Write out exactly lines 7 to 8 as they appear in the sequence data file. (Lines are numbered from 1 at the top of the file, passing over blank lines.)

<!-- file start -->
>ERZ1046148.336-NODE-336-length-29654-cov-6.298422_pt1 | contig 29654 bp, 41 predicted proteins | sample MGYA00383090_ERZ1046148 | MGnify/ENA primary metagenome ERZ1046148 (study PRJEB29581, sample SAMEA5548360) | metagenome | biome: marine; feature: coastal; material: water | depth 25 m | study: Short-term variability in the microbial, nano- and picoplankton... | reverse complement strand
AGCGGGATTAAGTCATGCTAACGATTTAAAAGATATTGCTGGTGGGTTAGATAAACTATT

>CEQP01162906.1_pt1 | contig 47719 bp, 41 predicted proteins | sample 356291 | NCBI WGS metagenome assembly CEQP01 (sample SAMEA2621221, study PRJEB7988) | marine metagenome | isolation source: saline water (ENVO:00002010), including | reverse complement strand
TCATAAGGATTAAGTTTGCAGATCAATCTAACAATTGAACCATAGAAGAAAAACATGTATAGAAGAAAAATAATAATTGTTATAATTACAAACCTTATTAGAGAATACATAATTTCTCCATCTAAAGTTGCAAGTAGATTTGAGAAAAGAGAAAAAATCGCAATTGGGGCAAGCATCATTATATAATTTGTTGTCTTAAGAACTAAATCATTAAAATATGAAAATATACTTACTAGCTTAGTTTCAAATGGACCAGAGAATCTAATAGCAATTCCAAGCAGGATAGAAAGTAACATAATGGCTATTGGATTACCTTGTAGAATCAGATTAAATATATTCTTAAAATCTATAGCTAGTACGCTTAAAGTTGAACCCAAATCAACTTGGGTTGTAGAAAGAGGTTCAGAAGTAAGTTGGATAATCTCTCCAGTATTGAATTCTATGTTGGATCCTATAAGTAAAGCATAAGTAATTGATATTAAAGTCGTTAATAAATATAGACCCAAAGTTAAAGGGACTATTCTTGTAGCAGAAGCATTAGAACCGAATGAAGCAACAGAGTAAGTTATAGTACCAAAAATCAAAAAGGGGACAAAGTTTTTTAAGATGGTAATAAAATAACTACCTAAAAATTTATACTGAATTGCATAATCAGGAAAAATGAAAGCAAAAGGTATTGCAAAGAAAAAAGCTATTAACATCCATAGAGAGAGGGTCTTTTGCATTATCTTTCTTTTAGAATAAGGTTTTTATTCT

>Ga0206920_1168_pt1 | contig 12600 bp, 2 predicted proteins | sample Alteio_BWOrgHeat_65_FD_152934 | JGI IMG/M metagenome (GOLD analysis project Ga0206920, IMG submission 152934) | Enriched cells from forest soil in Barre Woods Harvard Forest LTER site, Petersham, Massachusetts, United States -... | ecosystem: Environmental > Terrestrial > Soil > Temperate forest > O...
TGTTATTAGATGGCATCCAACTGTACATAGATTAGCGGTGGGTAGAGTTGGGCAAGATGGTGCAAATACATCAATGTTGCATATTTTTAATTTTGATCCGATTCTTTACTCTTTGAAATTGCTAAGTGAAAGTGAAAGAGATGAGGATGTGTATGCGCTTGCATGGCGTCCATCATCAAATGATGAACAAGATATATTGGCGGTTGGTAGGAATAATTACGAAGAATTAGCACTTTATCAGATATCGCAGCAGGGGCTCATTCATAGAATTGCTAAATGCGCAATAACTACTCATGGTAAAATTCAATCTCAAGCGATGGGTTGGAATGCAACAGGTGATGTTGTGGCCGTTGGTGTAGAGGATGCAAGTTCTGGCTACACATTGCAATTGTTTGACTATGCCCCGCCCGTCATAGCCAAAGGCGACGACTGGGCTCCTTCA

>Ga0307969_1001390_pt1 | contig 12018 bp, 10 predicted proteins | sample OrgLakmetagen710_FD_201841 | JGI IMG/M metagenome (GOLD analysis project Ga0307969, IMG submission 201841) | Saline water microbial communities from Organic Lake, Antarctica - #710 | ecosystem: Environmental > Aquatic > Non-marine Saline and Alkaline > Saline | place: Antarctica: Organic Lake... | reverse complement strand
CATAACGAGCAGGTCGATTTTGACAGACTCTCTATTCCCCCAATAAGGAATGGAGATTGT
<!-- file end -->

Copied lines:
>Ga0307969_1001390_pt1 | contig 12018 bp, 10 predicted proteins | sample OrgLakmetagen710_FD_201841 | JGI IMG/M metagenome (GOLD analysis project Ga0307969, IMG submission 201841) | Saline water microbial communities from Organic Lake, Antarctica - #710 | ecosystem: Environmental > Aquatic > Non-marine Saline and Alkaline > Saline | place: Antarctica: Organic Lake... | reverse complement strand
CATAACGAGCAGGTCGATTTTGACAGACTCTCTATTCCCCCAATAAGGAATGGAGATTGT